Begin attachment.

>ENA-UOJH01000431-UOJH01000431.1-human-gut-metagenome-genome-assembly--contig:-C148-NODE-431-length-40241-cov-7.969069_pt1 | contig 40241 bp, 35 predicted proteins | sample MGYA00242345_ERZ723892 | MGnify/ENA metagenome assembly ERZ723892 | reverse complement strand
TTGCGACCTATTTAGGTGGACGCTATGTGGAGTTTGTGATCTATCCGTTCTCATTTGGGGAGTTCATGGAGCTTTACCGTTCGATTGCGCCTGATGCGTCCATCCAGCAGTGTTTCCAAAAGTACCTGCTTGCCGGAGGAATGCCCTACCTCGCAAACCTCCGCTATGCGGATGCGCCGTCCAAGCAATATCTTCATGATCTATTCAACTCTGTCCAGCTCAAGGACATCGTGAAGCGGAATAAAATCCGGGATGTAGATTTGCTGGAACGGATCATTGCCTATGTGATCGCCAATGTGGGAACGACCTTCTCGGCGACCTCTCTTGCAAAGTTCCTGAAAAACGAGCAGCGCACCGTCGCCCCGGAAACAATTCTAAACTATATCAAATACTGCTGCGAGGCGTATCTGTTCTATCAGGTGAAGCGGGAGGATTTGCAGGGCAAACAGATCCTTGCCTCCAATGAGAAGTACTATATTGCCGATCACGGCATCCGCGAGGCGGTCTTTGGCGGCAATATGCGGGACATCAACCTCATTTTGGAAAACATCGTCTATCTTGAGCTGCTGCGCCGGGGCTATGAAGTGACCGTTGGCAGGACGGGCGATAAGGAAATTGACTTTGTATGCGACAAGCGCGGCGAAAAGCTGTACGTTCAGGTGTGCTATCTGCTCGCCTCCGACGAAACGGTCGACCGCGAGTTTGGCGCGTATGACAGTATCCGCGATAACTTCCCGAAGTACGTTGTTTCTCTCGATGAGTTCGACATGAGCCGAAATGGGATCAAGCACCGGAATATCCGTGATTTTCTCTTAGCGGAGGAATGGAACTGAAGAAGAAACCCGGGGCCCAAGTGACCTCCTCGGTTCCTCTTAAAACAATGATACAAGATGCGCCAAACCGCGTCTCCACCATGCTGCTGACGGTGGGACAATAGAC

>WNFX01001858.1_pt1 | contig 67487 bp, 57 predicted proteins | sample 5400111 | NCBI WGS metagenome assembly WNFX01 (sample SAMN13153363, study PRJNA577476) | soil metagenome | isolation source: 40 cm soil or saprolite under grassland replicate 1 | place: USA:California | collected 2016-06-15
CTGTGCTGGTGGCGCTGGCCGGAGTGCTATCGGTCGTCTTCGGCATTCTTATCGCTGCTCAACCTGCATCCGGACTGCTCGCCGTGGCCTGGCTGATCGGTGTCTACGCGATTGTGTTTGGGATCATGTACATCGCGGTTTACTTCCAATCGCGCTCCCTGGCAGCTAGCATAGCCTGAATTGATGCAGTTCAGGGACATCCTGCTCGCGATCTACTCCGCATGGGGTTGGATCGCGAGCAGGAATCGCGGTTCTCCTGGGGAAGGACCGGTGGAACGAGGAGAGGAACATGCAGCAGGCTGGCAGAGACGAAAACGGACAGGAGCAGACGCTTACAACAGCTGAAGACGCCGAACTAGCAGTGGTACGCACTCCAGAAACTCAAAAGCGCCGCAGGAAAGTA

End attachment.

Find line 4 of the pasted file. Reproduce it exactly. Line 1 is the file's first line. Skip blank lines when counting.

CTGTGCTGGTGGCGCTGGCCGGAGTGCTATCGGTCGTCTTCGGCATTCTTATCGCTGCTCAACCTGCATCCGGACTGCTCGCCGTGGCCTGGCTGATCGGTGTCTACGCGATTGTGTTTGGGATCATGTACATCGCGGTTTACTTCCAATCGCGCTCCCTGGCAGCTAGCATAGCCTGAATTGATGCAGTTCAGGGACATCCTGCTCGCGATCTACTCCGCATGGGGTTGGATCGCGAGCAGGAATCGCGGTTCTCCTGGGGAAGGACCGGTGGAACGAGGAGAGGAACATGCAGCAGGCTGGCAGAGACGAAAACGGACAGGAGCAGACGCTTACAACAGCTGAAGACGCCGAACTAGCAGTGGTACGCACTCCAGAAACTCAAAAGCGCCGCAGGAAAGTA